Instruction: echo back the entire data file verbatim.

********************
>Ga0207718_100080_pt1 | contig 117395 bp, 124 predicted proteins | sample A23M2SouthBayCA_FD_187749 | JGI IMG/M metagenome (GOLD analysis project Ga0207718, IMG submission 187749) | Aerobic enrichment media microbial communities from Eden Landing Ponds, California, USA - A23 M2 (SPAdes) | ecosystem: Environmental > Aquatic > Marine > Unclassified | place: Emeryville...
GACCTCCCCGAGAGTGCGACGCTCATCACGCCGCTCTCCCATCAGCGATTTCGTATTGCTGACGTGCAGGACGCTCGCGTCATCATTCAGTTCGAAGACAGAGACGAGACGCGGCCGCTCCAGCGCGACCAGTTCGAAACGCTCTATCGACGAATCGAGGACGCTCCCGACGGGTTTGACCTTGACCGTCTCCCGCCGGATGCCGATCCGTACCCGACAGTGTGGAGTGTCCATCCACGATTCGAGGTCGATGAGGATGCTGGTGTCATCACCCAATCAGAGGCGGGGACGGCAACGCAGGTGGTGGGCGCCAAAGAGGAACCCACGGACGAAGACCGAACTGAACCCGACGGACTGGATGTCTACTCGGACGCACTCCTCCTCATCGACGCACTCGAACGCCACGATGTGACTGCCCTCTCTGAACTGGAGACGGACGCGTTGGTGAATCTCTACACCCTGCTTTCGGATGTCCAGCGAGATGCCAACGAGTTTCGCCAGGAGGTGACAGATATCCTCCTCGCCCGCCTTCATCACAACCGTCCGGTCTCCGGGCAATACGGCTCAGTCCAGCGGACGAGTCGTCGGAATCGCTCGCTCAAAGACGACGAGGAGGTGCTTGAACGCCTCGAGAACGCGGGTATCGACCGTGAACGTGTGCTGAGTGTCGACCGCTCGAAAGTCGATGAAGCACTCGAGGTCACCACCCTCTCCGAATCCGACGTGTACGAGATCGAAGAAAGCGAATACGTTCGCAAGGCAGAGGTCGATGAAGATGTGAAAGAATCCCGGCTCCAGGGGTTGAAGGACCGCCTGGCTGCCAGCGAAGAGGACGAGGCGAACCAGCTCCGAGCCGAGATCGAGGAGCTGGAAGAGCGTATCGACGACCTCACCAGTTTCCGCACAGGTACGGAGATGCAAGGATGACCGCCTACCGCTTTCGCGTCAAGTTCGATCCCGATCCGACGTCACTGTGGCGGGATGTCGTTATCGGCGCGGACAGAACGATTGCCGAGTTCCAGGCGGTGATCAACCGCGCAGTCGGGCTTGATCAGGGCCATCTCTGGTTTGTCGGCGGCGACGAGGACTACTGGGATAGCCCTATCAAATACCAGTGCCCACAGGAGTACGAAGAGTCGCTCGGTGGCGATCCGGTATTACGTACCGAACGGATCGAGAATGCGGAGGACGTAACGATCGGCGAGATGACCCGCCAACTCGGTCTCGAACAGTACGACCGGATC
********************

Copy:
>Ga0207718_100080_pt1 | contig 117395 bp, 124 predicted proteins | sample A23M2SouthBayCA_FD_187749 | JGI IMG/M metagenome (GOLD analysis project Ga0207718, IMG submission 187749) | Aerobic enrichment media microbial communities from Eden Landing Ponds, California, USA - A23 M2 (SPAdes) | ecosystem: Environmental > Aquatic > Marine > Unclassified | place: Emeryville...
GACCTCCCCGAGAGTGCGACGCTCATCACGCCGCTCTCCCATCAGCGATTTCGTATTGCTGACGTGCAGGACGCTCGCGTCATCATTCAGTTCGAAGACAGAGACGAGACGCGGCCGCTCCAGCGCGACCAGTTCGAAACGCTCTATCGACGAATCGAGGACGCTCCCGACGGGTTTGACCTTGACCGTCTCCCGCCGGATGCCGATCCGTACCCGACAGTGTGGAGTGTCCATCCACGATTCGAGGTCGATGAGGATGCTGGTGTCATCACCCAATCAGAGGCGGGGACGGCAACGCAGGTGGTGGGCGCCAAAGAGGAACCCACGGACGAAGACCGAACTGAACCCGACGGACTGGATGTCTACTCGGACGCACTCCTCCTCATCGACGCACTCGAACGCCACGATGTGACTGCCCTCTCTGAACTGGAGACGGACGCGTTGGTGAATCTCTACACCCTGCTTTCGGATGTCCAGCGAGATGCCAACGAGTTTCGCCAGGAGGTGACAGATATCCTCCTCGCCCGCCTTCATCACAACCGTCCGGTCTCCGGGCAATACGGCTCAGTCCAGCGGACGAGTCGTCGGAATCGCTCGCTCAAAGACGACGAGGAGGTGCTTGAACGCCTCGAGAACGCGGGTATCGACCGTGAACGTGTGCTGAGTGTCGACCGCTCGAAAGTCGATGAAGCACTCGAGGTCACCACCCTCTCCGAATCCGACGTGTACGAGATCGAAGAAAGCGAATACGTTCGCAAGGCAGAGGTCGATGAAGATGTGAAAGAATCCCGGCTCCAGGGGTTGAAGGACCGCCTGGCTGCCAGCGAAGAGGACGAGGCGAACCAGCTCCGAGCCGAGATCGAGGAGCTGGAAGAGCGTATCGACGACCTCACCAGTTTCCGCACAGGTACGGAGATGCAAGGATGACCGCCTACCGCTTTCGCGTCAAGTTCGATCCCGATCCGACGTCACTGTGGCGGGATGTCGTTATCGGCGCGGACAGAACGATTGCCGAGTTCCAGGCGGTGATCAACCGCGCAGTCGGGCTTGATCAGGGCCATCTCTGGTTTGTCGGCGGCGACGAGGACTACTGGGATAGCCCTATCAAATACCAGTGCCCACAGGAGTACGAAGAGTCGCTCGGTGGCGATCCGGTATTACGTACCGAACGGATCGAGAATGCGGAGGACGTAACGATCGGCGAGATGACCCGCCAACTCGGTCTCGAACAGTACGACCGGATC